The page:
One of the advantages of using a massively parallel quantitative PCR platform for target capture is the upfront quality check that can be performed on the amplification curves. All chip amplification curve profiles looked satisfactory with only 1.16% reaction dropout (defined as a Cq > 29). Although a weak correlation exists between the Cq value of the amplification reaction and the amplicon coverage (R2 = 0.216), no clear correlation was observed between either amplicon length or end-point fluorescence and sequence coverage. Overlapping or tiling assays were excluded from this analysis as the coverage cannot be unambiguously attributed to one of the overlapping assays.

Coverage analysis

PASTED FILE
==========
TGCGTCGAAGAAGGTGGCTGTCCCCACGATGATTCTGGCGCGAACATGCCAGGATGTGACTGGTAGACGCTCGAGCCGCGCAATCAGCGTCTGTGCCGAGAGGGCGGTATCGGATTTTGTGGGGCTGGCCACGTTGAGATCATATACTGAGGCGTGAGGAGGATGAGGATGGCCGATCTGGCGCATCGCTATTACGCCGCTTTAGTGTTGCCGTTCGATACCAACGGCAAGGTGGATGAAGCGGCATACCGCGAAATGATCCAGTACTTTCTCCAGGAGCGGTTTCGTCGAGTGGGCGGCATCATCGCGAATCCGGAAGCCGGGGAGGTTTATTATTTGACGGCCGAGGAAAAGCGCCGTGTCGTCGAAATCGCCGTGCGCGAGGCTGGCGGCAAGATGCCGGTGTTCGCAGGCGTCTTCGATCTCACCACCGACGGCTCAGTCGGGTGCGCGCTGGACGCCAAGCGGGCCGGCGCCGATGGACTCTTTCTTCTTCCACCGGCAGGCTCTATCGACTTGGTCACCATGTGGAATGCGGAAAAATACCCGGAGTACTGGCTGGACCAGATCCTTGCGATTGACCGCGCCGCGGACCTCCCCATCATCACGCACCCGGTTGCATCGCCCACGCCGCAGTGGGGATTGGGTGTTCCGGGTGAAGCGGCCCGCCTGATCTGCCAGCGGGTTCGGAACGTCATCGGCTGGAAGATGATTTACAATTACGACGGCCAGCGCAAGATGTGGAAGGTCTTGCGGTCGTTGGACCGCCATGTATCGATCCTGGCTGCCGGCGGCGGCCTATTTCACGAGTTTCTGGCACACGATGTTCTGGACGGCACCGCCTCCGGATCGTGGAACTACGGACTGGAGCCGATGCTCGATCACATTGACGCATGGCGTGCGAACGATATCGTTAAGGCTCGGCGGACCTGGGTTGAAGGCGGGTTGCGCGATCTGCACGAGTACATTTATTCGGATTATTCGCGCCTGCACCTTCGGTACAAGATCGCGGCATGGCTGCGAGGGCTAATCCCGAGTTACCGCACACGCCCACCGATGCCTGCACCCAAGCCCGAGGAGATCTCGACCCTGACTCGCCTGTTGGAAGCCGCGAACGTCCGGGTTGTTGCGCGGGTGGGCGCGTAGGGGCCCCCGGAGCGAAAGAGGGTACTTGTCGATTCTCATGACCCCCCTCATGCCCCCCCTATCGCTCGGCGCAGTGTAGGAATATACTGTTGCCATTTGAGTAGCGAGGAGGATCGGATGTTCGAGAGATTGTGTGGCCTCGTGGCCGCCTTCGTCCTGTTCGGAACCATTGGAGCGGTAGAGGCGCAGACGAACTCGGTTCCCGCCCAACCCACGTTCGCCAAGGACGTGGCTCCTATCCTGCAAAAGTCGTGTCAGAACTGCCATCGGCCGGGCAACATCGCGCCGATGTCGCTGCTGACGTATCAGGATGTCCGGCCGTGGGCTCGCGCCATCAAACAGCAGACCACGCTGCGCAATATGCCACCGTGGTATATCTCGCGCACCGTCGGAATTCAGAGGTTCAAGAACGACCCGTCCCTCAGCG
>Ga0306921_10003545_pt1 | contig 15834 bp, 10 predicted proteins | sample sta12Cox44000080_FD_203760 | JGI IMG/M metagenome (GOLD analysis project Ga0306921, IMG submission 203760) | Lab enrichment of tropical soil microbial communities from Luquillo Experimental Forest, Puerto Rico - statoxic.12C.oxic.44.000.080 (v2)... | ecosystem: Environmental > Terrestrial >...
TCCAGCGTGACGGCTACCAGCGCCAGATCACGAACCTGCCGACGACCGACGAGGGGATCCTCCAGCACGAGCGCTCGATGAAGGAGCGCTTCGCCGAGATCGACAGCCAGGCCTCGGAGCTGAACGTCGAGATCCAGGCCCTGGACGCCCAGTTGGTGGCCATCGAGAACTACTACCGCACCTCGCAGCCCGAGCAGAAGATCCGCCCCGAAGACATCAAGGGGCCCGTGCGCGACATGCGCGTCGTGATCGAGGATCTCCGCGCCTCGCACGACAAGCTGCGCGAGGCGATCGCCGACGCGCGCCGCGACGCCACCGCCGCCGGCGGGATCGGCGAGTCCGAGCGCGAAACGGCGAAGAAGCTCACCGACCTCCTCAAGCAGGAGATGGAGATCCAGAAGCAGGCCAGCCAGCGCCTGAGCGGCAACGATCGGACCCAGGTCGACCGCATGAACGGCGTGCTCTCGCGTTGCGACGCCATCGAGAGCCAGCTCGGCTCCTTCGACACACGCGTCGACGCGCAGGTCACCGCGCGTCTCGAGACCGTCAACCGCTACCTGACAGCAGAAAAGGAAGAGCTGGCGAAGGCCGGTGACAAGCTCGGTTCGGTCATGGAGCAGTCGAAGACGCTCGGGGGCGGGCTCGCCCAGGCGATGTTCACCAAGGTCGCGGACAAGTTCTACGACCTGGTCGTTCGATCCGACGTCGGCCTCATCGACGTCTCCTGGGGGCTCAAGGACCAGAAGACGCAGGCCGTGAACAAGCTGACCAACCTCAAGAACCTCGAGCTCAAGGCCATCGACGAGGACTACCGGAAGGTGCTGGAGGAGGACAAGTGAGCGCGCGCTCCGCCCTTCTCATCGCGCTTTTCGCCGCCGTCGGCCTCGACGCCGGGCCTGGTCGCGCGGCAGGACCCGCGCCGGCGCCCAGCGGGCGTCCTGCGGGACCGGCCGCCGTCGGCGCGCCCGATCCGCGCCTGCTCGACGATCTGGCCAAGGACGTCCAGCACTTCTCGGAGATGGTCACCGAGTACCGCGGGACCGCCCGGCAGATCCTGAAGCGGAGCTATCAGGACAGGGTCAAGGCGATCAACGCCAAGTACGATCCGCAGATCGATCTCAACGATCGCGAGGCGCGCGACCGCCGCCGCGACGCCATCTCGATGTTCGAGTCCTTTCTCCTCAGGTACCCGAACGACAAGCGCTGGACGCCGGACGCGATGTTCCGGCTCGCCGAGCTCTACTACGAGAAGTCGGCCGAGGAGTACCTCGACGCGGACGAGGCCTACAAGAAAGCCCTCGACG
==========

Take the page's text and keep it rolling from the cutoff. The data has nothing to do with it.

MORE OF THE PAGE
We obtained roughly 0.95 (stdev 0.3) million reads per sample. Almost all the reads were mappable to the reference genome and 78.6% (stdev 3%) mapped back to the target region. On average, 15.2% (stdev 3%) of PCR duplicates were present. The success rate in the assay design and target capture was 93.6% as defined by the fraction of assays with a mean coverage > 20-fold in more than 80% of the samples. 96.4% of the assays resulted in coverage in at least one of the samples. As the coverage is a function of the number of reads obtained for a given sample (see Table 3 for detailed per sample read and coverage statistics), data were normalized by dividing the coverage of each base by the mean coverage for that sample. In this way, we can compare the coverage statistics over the samples and evaluate the variation in coverage attributable to the capture platform. Figure 2A and B show the normalized coverage over the amplicons and targeted exons, respectively, and demonstrate that the uniformity and reproducibility of the capture platform is extremely good. 88.7% of the exonic bases receive a coverage between 0.2 and 5 times the mean coverage and 78.1% of the exonic bases fall within a two fold coverage range around the mean.